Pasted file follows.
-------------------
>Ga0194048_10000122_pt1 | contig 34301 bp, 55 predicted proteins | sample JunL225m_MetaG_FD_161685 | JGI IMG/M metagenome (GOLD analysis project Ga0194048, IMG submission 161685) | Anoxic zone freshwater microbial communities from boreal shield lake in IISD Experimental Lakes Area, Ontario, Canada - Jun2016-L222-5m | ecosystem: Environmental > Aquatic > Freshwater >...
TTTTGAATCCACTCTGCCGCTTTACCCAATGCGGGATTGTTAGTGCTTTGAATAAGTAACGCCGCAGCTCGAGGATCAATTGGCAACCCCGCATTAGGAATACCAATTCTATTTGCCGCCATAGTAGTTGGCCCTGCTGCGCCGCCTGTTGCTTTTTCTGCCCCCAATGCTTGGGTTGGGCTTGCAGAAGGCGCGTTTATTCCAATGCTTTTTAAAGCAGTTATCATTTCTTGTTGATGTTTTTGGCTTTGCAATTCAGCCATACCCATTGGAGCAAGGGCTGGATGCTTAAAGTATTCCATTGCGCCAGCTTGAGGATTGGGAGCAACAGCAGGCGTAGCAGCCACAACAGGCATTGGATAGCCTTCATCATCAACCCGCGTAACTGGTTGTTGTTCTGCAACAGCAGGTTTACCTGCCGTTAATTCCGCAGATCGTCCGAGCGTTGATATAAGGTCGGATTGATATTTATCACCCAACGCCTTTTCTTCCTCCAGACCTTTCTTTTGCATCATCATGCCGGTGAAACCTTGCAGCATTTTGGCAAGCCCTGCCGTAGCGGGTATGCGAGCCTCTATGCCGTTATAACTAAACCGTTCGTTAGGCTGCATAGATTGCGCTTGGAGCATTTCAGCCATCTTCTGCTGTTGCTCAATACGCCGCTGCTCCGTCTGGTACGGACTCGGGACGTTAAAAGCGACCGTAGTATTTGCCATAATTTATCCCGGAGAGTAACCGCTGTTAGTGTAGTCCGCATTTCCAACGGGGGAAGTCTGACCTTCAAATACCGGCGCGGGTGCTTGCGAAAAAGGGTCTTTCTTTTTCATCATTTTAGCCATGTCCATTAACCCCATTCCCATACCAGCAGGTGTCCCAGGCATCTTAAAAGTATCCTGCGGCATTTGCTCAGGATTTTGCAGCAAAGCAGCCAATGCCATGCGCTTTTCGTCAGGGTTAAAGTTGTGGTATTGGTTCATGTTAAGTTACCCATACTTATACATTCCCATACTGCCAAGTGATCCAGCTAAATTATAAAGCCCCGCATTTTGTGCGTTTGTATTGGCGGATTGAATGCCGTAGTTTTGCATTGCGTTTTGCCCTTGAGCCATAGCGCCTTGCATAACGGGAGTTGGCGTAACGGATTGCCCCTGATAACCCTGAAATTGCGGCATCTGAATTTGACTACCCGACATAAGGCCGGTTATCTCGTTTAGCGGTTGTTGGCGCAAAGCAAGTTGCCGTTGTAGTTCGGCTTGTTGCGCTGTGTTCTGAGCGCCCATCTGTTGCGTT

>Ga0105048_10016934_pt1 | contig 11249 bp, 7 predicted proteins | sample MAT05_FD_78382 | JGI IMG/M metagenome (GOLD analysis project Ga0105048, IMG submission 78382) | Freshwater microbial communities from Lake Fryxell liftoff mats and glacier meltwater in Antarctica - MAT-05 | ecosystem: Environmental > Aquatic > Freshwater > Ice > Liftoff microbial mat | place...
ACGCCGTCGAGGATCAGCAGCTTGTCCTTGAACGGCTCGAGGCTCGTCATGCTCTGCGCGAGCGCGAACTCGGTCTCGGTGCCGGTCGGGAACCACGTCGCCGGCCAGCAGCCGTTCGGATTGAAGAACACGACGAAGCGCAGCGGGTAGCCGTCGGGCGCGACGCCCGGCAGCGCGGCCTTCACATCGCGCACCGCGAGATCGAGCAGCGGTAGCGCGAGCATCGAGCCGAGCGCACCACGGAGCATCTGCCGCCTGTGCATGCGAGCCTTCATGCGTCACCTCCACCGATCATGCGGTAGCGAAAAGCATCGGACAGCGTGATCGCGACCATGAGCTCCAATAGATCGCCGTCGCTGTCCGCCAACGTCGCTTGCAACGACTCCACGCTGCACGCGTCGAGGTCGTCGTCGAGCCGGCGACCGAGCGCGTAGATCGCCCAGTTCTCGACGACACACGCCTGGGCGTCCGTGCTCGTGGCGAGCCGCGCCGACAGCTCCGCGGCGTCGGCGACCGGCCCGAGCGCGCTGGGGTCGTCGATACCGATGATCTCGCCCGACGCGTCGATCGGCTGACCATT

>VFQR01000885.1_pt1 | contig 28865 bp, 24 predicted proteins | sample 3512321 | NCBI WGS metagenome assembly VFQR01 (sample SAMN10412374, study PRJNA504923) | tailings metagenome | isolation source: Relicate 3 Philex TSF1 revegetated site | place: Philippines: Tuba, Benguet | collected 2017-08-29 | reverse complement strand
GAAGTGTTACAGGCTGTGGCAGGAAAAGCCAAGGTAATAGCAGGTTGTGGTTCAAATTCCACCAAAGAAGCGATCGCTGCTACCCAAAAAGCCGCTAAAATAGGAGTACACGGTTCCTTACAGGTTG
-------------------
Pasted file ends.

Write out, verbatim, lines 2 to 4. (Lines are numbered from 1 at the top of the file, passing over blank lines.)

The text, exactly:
TTTTGAATCCACTCTGCCGCTTTACCCAATGCGGGATTGTTAGTGCTTTGAATAAGTAACGCCGCAGCTCGAGGATCAATTGGCAACCCCGCATTAGGAATACCAATTCTATTTGCCGCCATAGTAGTTGGCCCTGCTGCGCCGCCTGTTGCTTTTTCTGCCCCCAATGCTTGGGTTGGGCTTGCAGAAGGCGCGTTTATTCCAATGCTTTTTAAAGCAGTTATCATTTCTTGTTGATGTTTTTGGCTTTGCAATTCAGCCATACCCATTGGAGCAAGGGCTGGATGCTTAAAGTATTCCATTGCGCCAGCTTGAGGATTGGGAGCAACAGCAGGCGTAGCAGCCACAACAGGCATTGGATAGCCTTCATCATCAACCCGCGTAACTGGTTGTTGTTCTGCAACAGCAGGTTTACCTGCCGTTAATTCCGCAGATCGTCCGAGCGTTGATATAAGGTCGGATTGATATTTATCACCCAACGCCTTTTCTTCCTCCAGACCTTTCTTTTGCATCATCATGCCGGTGAAACCTTGCAGCATTTTGGCAAGCCCTGCCGTAGCGGGTATGCGAGCCTCTATGCCGTTATAACTAAACCGTTCGTTAGGCTGCATAGATTGCGCTTGGAGCATTTCAGCCATCTTCTGCTGTTGCTCAATACGCCGCTGCTCCGTCTGGTACGGACTCGGGACGTTAAAAGCGACCGTAGTATTTGCCATAATTTATCCCGGAGAGTAACCGCTGTTAGTGTAGTCCGCATTTCCAACGGGGGAAGTCTGACCTTCAAATACCGGCGCGGGTGCTTGCGAAAAAGGGTCTTTCTTTTTCATCATTTTAGCCATGTCCATTAACCCCATTCCCATACCAGCAGGTGTCCCAGGCATCTTAAAAGTATCCTGCGGCATTTGCTCAGGATTTTGCAGCAAAGCAGCCAATGCCATGCGCTTTTCGTCAGGGTTAAAGTTGTGGTATTGGTTCATGTTAAGTTACCCATACTTATACATTCCCATACTGCCAAGTGATCCAGCTAAATTATAAAGCCCCGCATTTTGTGCGTTTGTATTGGCGGATTGAATGCCGTAGTTTTGCATTGCGTTTTGCCCTTGAGCCATAGCGCCTTGCATAACGGGAGTTGGCGTAACGGATTGCCCCTGATAACCCTGAAATTGCGGCATCTGAATTTGACTACCCGACATAAGGCCGGTTATCTCGTTTAGCGGTTGTTGGCGCAAAGCAAGTTGCCGTTGTAGTTCGGCTTGTTGCGCTGTGTTCTGAGCGCCCATCTGTTGCGTT

>Ga0105048_10016934_pt1 | contig 11249 bp, 7 predicted proteins | sample MAT05_FD_78382 | JGI IMG/M metagenome (GOLD analysis project Ga0105048, IMG submission 78382) | Freshwater microbial communities from Lake Fryxell liftoff mats and glacier meltwater in Antarctica - MAT-05 | ecosystem: Environmental > Aquatic > Freshwater > Ice > Liftoff microbial mat | place...
ACGCCGTCGAGGATCAGCAGCTTGTCCTTGAACGGCTCGAGGCTCGTCATGCTCTGCGCGAGCGCGAACTCGGTCTCGGTGCCGGTCGGGAACCACGTCGCCGGCCAGCAGCCGTTCGGATTGAAGAACACGACGAAGCGCAGCGGGTAGCCGTCGGGCGCGACGCCCGGCAGCGCGGCCTTCACATCGCGCACCGCGAGATCGAGCAGCGGTAGCGCGAGCATCGAGCCGAGCGCACCACGGAGCATCTGCCGCCTGTGCATGCGAGCCTTCATGCGTCACCTCCACCGATCATGCGGTAGCGAAAAGCATCGGACAGCGTGATCGCGACCATGAGCTCCAATAGATCGCCGTCGCTGTCCGCCAACGTCGCTTGCAACGACTCCACGCTGCACGCGTCGAGGTCGTCGTCGAGCCGGCGACCGAGCGCGTAGATCGCCCAGTTCTCGACGACACACGCCTGGGCGTCCGTGCTCGTGGCGAGCCGCGCCGACAGCTCCGCGGCGTCGGCGACCGGCCCGAGCGCGCTGGGGTCGTCGATACCGATGATCTCGCCCGACGCGTCGATCGGCTGACCATT